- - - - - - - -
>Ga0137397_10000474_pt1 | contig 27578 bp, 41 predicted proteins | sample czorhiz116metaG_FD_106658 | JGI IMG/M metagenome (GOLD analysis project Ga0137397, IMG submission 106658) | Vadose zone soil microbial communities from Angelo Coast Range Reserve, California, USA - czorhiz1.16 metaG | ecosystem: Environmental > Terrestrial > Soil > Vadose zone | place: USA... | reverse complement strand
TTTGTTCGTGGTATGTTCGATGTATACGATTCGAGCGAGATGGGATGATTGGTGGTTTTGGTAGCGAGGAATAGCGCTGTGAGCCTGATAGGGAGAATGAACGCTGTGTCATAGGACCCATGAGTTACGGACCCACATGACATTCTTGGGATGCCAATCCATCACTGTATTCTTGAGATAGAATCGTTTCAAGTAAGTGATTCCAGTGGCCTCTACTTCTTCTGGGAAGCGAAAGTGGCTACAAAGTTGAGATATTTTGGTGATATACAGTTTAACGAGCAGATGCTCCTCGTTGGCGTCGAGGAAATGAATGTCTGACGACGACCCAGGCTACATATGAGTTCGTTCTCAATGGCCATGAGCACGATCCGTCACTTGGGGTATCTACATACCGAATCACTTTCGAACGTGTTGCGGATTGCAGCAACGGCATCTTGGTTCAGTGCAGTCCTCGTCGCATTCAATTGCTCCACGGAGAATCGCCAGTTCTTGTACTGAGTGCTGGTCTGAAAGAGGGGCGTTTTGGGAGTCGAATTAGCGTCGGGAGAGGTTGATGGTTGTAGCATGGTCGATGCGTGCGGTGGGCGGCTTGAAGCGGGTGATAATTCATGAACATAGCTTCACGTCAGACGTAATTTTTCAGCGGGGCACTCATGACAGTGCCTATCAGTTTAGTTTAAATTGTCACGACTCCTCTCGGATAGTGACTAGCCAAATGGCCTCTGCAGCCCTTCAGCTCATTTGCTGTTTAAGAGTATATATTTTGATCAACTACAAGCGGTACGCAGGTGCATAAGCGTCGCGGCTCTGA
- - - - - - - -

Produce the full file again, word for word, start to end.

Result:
>Ga0137397_10000474_pt1 | contig 27578 bp, 41 predicted proteins | sample czorhiz116metaG_FD_106658 | JGI IMG/M metagenome (GOLD analysis project Ga0137397, IMG submission 106658) | Vadose zone soil microbial communities from Angelo Coast Range Reserve, California, USA - czorhiz1.16 metaG | ecosystem: Environmental > Terrestrial > Soil > Vadose zone | place: USA... | reverse complement strand
TTTGTTCGTGGTATGTTCGATGTATACGATTCGAGCGAGATGGGATGATTGGTGGTTTTGGTAGCGAGGAATAGCGCTGTGAGCCTGATAGGGAGAATGAACGCTGTGTCATAGGACCCATGAGTTACGGACCCACATGACATTCTTGGGATGCCAATCCATCACTGTATTCTTGAGATAGAATCGTTTCAAGTAAGTGATTCCAGTGGCCTCTACTTCTTCTGGGAAGCGAAAGTGGCTACAAAGTTGAGATATTTTGGTGATATACAGTTTAACGAGCAGATGCTCCTCGTTGGCGTCGAGGAAATGAATGTCTGACGACGACCCAGGCTACATATGAGTTCGTTCTCAATGGCCATGAGCACGATCCGTCACTTGGGGTATCTACATACCGAATCACTTTCGAACGTGTTGCGGATTGCAGCAACGGCATCTTGGTTCAGTGCAGTCCTCGTCGCATTCAATTGCTCCACGGAGAATCGCCAGTTCTTGTACTGAGTGCTGGTCTGAAAGAGGGGCGTTTTGGGAGTCGAATTAGCGTCGGGAGAGGTTGATGGTTGTAGCATGGTCGATGCGTGCGGTGGGCGGCTTGAAGCGGGTGATAATTCATGAACATAGCTTCACGTCAGACGTAATTTTTCAGCGGGGCACTCATGACAGTGCCTATCAGTTTAGTTTAAATTGTCACGACTCCTCTCGGATAGTGACTAGCCAAATGGCCTCTGCAGCCCTTCAGCTCATTTGCTGTTTAAGAGTATATATTTTGATCAACTACAAGCGGTACGCAGGTGCATAAGCGTCGCGGCTCTGA